Pennsylvania has strict marijuana use and driving laws. If you have one nanogram per milliliter (ng/ml) or more of marijuana metabolites in your blood, you could face DUI charges. However, you may still face charges if you are unable to safely drive, operate, or maintain control of the vehicle due to a controlled substance.
If you were charged with a DUI, an attorney can protect your rights by ensuring that your arrest, test results, and charges are fair and accurate. They can use the evidence they gather to support your innocence, reduce your charges, or fight for a dismissal.
You May Face DUI Charges Under These Circumstances
After a blood test, if you pass the metabolite threshold, the presence of marijuana in your bloodstream can be used as evidence. However, the presence of marijuana alone doesn’t necessarily warrant intoxicated driving charges. In many cases, prosecutors will need to show that you displayed signs of impaired driving, like:
- Nodding off
- Swerving in and out of proper lanes
- Speeding or driving excessively slow
- Ignoring stop signs and stop lights
- Otherwise behaving dangerously while driving
Other Controlled Substances for Which You Could Face DUI Charges
You could face DUI charges for driving under the influence of other substances than marijuana. The International Association of Chiefs of Police (IACP) includes these as categories of drugs that can impair a person’s driving:
- Stimulants, such as Cocaine and Methamphetamine
- Narcotics, such as opiates and heroin
- Hallucinogens, such as LSD or Ecstasy
If the substance causes impairment, its use while driving can result in a DUI. Per the National Highway Traffic Safety Administration (NHTSA), even prescription drugs can meet these criteria.
The Penalties of a DUI Driving High Conviction
The penalties associated with driving high convictions are as follows:
- First offense: A first offense is usually a misdemeanor for which you could face up to six months imprisonment and $5000 in fines. This charge also includes mandatory traffic school, license suspension, and community service hours.
- Second offense: A second offense includes the possibility of the previously listed punishments with a longer minimum jail sentence.
- Third offense: The third offense increases the charges to a second-degree misdemeanor for which the minimum jail time is higher than the previous two offenses. Other punishments, like community service, fines, license suspension, and driving school, also apply.
Other DUI Conviction Consequences
DUI convictions have consequences outside of the legal system, too. If convicted of a DUI, you could face challenges in the following areas:
- Employment prospects
- Interpersonal relationships
- Car insurance rates
However, remember, a charge isn’t a conviction. If you’ve been charged with a driving high DUI, you still have the opportunity to fight for your innocence and future.
Can I Refuse a Drug Test?
Technically, in Pennsylvania, you’re allowed to refuse a drug test after being pulled over. However, if you do refuse a drug test, your license will be immediately suspended for several months. The amount of time your license is suspended hinges on previous criminal convictions.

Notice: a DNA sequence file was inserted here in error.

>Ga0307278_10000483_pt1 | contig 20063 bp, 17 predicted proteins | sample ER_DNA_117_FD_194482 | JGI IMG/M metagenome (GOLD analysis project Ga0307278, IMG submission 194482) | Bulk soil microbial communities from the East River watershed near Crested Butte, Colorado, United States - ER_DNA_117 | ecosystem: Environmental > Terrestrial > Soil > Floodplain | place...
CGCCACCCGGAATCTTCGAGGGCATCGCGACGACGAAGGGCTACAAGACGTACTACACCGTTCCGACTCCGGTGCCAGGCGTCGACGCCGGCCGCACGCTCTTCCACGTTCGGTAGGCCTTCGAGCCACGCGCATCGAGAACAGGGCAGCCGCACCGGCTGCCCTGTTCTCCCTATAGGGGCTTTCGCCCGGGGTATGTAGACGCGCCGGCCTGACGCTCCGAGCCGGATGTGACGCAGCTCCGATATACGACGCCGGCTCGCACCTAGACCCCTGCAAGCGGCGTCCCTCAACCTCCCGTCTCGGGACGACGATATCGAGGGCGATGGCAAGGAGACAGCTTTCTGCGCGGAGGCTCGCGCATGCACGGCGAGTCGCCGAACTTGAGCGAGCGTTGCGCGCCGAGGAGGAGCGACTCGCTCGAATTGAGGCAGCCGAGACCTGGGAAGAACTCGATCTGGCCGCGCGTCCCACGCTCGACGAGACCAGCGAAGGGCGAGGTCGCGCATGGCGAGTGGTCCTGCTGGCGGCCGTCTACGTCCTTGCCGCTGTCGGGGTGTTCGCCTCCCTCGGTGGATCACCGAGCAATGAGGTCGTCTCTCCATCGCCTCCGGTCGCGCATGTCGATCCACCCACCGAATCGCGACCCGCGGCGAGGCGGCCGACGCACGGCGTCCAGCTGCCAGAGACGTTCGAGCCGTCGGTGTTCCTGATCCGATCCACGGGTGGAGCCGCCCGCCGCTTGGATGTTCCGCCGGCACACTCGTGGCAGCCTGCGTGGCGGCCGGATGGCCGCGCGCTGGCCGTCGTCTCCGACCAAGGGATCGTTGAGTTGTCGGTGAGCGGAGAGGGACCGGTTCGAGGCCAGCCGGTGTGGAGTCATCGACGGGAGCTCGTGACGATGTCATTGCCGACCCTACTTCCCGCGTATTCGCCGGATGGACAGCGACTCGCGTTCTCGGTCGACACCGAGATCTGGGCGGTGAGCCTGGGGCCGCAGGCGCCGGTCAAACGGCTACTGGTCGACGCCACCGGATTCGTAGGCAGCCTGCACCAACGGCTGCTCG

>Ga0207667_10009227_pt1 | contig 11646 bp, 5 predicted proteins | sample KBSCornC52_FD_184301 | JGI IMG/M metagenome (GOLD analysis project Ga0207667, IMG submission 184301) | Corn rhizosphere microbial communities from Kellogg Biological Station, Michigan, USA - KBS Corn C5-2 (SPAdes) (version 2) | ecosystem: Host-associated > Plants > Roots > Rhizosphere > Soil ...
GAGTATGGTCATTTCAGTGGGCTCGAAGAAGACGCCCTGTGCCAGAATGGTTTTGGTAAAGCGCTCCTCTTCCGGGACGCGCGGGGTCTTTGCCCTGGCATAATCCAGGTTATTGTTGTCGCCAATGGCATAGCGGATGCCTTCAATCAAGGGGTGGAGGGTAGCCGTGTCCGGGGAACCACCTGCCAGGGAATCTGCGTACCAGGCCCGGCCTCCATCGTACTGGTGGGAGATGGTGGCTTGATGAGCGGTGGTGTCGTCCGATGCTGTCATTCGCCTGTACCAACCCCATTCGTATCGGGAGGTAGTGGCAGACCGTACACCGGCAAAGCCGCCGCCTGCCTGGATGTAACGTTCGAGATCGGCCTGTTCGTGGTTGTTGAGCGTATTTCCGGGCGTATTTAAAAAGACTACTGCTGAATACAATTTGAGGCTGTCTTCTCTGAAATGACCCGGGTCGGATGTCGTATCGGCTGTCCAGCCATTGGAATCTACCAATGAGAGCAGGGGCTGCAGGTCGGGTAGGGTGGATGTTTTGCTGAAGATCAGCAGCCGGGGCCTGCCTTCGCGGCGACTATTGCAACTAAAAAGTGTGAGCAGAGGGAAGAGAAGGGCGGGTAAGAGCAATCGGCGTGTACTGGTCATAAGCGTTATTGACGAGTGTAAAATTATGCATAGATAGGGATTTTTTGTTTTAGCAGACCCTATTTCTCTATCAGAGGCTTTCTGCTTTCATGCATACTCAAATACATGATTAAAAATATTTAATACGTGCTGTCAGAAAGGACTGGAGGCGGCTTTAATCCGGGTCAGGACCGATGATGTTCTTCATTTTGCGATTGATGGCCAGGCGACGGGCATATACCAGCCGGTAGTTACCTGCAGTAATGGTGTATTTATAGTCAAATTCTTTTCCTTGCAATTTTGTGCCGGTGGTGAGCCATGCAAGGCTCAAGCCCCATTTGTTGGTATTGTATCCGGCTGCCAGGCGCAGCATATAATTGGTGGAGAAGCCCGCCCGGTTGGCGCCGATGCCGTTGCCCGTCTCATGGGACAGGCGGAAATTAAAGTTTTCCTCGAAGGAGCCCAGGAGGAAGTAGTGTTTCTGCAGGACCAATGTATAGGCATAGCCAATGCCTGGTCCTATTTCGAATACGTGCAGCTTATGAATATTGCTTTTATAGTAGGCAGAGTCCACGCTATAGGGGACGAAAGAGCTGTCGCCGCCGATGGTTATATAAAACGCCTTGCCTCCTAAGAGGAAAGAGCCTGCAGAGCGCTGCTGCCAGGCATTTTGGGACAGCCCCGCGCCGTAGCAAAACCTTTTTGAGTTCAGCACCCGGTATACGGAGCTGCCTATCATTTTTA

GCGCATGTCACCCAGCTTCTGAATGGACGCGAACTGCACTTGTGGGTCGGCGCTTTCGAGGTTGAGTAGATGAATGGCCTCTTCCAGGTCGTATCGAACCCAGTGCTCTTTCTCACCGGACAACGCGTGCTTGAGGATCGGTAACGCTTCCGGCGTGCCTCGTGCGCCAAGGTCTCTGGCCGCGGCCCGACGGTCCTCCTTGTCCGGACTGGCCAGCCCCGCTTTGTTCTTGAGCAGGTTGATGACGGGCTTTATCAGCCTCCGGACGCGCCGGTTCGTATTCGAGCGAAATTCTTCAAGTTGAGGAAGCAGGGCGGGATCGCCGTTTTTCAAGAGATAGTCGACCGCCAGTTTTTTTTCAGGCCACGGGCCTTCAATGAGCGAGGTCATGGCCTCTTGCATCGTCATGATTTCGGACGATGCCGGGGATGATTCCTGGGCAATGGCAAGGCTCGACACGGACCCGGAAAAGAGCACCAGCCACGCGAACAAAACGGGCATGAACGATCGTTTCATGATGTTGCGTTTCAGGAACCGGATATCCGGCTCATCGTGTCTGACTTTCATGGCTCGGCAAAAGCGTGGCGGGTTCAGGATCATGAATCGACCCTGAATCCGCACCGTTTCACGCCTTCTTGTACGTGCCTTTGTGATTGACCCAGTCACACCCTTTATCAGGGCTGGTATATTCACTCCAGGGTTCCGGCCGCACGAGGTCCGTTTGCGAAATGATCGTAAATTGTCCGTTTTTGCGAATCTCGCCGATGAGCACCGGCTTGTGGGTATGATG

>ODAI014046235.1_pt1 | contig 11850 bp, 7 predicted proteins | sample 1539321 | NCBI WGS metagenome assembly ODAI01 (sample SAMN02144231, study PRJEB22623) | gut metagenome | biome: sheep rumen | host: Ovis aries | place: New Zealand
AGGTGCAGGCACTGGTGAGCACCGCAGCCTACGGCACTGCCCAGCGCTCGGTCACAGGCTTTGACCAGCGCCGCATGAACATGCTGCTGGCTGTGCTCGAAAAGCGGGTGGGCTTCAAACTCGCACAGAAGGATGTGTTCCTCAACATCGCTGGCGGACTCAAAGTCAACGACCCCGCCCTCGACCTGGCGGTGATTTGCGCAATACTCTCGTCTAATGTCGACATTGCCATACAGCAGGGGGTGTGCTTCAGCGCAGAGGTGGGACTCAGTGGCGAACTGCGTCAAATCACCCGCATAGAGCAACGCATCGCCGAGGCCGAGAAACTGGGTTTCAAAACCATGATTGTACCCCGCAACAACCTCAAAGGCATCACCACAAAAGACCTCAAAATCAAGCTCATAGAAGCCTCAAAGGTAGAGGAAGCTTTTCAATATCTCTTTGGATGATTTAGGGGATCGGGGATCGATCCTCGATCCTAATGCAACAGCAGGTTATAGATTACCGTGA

This is due to implied consent – all roadway users implicitly consent to law enforcement drug and alcohol testing. In most situations, you don’t have the right to speak with a lawyer before testing commences. Therefore, it’s best to avoid putting yourself in a position where you could be pulled over and tested for marijuana use.
Your Options After Being Charged With a DUI
Those charged with a driving high DUI have the option to hire a lawyer. A lawyer can rely on several defenses, including:
- Suppressing blood test results: If the police didn’t have probable cause to detain you before conducting a blood test, the results could be thrown out.
- Questioning the validity of testing results: Testing for marijuana usage is complicated. It’s possible that testing authorities conducted a test incorrectly. A lawyer can exploit this opening by arguing against the validity of the test results.
- Using evidence to support your innocence: Eyewitness testimony and other evidence could be used to support your side of the story. If it’s available, we will collect and use it to bolster your case.
These are only a few examples. An experienced DUI lawyer can review every aspect of your case to determine if and how law enforcement made mistakes. These errors could lead to your case being terminated or your charges being reduced.
DUI lawyers can provide other services, including:
- Entering and negotiating a plea deal
- Answering questions you have about your case
- Representing you inside and outside of the courtroom
- Explaining your options after an arrest
Secure a Driving High DUI Lawyer from McKenzie Law Firm, P.C. Today
At McKenzie Law Firm, P.C., we’re here to help you explore your options. We can discuss your case and fight to prove your innocence. Remember, you don’t have to face state prosecutors alone. Contact our offices for more information today.